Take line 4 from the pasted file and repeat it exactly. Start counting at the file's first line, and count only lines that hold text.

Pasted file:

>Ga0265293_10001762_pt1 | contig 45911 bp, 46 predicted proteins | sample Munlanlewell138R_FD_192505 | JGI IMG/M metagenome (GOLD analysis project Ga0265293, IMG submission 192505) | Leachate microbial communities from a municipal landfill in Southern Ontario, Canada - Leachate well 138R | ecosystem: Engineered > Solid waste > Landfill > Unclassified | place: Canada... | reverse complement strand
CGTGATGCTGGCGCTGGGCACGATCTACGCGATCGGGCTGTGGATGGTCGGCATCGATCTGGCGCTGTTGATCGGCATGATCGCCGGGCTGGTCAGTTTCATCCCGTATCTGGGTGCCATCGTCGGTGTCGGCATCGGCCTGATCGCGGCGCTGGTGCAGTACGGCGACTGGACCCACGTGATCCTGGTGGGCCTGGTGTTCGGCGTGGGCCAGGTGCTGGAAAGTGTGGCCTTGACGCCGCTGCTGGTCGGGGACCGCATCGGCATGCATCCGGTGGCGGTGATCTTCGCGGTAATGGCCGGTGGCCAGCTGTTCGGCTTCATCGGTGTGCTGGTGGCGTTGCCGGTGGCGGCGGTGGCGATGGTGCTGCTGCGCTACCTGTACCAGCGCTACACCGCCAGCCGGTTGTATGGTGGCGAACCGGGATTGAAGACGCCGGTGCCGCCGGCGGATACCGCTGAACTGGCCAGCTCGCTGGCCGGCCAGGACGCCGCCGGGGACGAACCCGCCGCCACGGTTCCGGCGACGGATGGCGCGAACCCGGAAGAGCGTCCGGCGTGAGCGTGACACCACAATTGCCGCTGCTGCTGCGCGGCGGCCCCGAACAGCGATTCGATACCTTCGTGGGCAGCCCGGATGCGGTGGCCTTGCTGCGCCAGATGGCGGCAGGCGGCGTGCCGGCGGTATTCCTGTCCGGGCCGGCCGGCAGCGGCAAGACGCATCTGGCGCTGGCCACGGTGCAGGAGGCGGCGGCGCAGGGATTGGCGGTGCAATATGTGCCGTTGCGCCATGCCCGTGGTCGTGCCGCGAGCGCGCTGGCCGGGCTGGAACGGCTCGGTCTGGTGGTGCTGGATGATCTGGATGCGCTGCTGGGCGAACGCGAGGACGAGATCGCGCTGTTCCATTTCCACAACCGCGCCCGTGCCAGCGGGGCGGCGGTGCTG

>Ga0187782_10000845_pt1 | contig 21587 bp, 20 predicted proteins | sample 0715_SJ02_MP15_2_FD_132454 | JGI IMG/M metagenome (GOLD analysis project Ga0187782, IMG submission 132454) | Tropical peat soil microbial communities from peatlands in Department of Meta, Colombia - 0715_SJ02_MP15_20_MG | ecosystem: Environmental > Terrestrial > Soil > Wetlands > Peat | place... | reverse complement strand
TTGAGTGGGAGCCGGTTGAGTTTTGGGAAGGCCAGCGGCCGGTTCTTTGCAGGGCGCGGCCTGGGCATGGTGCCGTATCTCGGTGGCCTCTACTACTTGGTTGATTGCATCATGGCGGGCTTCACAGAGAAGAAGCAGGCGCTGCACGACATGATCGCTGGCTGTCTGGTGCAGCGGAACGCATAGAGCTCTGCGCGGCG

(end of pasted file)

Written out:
TTGAGTGGGAGCCGGTTGAGTTTTGGGAAGGCCAGCGGCCGGTTCTTTGCAGGGCGCGGCCTGGGCATGGTGCCGTATCTCGGTGGCCTCTACTACTTGGTTGATTGCATCATGGCGGGCTTCACAGAGAAGAAGCAGGCGCTGCACGACATGATCGCTGGCTGTCTGGTGCAGCGGAACGCATAGAGCTCTGCGCGGCG